The results have identified three main themes: (a) the infinite range of possibilities in knowing and willing
to know, (b) communication with the patient as a conflicting situation and (c) the bind of implicit and
explicit meaning of communication. The first theme is represented in all the four parties and describes the
mix up of cognitive and emotional reactions arousing communication related to diagnosis and prognosis.
The second theme is related to the role of health professionals: how nurses and physicians interpret their role
and how the patient and his or her caregiver perceive it. The third theme concerns an experience of
communication as expression of a personal and intimate world. This theme takes shape in patients and
caregivers as a silent but expected request of recognizance of the existential dimension, and it emerges in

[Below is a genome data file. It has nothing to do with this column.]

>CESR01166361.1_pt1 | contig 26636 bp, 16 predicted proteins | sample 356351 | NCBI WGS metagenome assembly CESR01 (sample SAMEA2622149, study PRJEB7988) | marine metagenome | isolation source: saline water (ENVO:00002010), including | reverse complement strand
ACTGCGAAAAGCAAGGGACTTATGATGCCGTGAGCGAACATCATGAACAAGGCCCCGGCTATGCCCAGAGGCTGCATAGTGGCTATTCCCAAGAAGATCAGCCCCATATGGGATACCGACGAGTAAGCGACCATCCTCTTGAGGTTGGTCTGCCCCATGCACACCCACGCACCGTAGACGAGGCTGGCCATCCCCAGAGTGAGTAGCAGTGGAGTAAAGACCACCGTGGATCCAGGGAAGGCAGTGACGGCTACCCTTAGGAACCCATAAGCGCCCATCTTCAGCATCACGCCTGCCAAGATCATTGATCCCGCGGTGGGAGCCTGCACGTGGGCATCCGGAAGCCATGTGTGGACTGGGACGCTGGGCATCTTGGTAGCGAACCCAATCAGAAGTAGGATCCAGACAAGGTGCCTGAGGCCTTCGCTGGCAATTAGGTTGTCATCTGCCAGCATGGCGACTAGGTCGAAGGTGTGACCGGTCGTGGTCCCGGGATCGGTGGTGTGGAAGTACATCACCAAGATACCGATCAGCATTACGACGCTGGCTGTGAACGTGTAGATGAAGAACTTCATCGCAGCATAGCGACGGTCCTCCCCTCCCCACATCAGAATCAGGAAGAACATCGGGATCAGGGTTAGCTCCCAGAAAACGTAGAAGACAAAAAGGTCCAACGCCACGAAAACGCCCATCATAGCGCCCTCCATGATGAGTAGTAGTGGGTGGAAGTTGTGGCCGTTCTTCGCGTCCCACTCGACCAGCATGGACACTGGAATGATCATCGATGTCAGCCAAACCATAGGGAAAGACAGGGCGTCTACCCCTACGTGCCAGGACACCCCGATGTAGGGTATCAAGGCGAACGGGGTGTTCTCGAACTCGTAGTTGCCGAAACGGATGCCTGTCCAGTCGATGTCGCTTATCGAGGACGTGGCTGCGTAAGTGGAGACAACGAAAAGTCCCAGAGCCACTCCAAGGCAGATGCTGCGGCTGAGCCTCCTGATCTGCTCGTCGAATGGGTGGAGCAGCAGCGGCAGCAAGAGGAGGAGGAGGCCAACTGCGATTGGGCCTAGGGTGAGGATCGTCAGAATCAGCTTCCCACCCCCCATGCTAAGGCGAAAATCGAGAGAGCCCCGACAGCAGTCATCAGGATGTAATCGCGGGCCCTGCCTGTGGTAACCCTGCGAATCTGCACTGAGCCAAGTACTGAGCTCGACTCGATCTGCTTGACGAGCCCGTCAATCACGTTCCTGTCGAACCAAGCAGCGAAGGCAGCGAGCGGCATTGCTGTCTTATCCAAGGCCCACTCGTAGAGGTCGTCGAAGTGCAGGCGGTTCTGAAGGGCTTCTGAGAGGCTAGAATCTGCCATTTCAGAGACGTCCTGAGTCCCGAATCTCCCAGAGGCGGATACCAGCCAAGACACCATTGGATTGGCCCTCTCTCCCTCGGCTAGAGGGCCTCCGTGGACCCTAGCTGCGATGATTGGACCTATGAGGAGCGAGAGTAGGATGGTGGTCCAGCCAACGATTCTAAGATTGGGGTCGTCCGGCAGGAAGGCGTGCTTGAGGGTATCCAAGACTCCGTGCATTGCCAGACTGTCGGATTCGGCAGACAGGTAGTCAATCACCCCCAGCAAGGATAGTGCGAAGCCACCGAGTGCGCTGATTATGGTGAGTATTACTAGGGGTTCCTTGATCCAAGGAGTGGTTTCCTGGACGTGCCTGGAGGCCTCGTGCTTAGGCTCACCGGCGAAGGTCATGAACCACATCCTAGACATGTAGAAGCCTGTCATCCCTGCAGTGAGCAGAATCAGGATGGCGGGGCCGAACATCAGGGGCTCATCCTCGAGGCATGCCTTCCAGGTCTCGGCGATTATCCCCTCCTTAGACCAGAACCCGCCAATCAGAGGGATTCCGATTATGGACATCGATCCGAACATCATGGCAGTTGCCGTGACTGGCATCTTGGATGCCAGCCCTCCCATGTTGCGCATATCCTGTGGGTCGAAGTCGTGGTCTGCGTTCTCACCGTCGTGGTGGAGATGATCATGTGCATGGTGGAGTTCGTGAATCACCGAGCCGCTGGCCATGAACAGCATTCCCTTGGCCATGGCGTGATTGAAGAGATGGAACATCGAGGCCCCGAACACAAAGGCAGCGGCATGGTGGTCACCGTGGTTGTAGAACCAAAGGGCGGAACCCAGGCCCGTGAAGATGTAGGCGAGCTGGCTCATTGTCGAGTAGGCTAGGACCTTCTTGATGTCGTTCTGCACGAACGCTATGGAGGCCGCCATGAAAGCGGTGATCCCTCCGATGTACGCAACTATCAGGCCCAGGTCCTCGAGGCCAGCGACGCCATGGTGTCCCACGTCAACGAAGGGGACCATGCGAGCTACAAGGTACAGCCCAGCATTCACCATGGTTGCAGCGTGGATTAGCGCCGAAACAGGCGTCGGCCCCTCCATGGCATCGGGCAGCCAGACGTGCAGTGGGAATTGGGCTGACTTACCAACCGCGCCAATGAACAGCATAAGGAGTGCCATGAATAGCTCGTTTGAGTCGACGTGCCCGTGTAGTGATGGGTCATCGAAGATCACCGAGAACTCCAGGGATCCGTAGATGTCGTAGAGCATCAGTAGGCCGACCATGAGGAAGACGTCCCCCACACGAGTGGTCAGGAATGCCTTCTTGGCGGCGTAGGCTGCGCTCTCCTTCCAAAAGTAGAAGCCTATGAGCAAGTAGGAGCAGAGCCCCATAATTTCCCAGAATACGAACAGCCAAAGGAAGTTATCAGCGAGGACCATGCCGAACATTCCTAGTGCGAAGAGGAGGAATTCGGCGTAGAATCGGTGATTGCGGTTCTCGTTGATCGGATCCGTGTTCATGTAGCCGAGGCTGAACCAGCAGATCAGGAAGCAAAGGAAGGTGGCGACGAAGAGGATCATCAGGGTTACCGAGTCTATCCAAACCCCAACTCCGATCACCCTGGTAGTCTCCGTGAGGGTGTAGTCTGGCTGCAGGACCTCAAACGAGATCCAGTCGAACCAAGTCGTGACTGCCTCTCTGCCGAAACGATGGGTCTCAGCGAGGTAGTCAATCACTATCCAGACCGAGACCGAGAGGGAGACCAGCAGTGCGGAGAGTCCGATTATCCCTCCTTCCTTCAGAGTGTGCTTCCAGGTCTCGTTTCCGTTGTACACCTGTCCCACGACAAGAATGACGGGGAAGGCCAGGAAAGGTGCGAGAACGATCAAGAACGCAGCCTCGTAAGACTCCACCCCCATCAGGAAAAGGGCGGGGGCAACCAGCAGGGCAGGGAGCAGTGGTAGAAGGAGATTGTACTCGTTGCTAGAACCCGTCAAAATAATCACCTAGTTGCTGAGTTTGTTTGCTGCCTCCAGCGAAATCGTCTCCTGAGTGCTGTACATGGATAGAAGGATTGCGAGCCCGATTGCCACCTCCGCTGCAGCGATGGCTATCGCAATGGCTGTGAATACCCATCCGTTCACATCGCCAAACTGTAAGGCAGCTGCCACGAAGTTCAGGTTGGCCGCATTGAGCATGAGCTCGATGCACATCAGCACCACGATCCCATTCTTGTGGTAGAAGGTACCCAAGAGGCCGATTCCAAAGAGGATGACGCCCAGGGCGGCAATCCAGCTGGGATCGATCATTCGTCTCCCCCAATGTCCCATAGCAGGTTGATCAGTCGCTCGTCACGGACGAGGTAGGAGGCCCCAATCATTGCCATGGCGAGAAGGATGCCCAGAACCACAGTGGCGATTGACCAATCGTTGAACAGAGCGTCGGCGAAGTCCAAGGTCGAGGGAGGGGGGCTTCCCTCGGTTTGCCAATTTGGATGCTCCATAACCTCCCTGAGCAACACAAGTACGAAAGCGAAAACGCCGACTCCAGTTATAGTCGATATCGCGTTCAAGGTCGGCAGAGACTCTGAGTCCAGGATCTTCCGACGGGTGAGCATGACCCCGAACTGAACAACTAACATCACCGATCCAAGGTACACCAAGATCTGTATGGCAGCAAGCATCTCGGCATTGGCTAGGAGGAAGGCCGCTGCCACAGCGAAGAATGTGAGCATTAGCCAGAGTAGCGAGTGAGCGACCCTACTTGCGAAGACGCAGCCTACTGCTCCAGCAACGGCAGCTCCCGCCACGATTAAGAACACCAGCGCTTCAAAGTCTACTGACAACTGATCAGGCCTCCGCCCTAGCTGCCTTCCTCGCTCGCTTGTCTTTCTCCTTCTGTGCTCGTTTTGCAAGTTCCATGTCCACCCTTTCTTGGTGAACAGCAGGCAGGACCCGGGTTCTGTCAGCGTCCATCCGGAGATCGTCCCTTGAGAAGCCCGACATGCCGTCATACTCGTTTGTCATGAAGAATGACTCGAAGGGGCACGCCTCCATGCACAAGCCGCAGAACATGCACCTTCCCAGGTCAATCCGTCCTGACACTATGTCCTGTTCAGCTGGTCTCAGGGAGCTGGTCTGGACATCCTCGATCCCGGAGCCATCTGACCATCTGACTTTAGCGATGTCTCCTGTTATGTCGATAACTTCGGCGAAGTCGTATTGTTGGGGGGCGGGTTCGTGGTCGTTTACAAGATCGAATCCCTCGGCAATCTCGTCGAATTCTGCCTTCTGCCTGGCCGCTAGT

nurses and physicians as a fundamental part of care and cure relationship. Figure 2 summarizes main
perspectives of the four participants for each theme.
The infinite range of possibilities in knowing and willing to know
Patients and caregivers describe their experience about diagnosis and prognosis-related communication as
an experience that admits an infinite range of possibilities in knowing and in the will to know. Angelo,
Daniela and Nella, in fact, describe themselves both as informed and uninformed, willing to be informed
and wanting to know no more. Nella, different from the other two patients who were diagnosed few months
ago, is under treatment since almost 2 years, she values a lot her autonomy and admits that what cost her the
most is to ask for help, she also recognizes to have contrasting feelings and attitude towards communication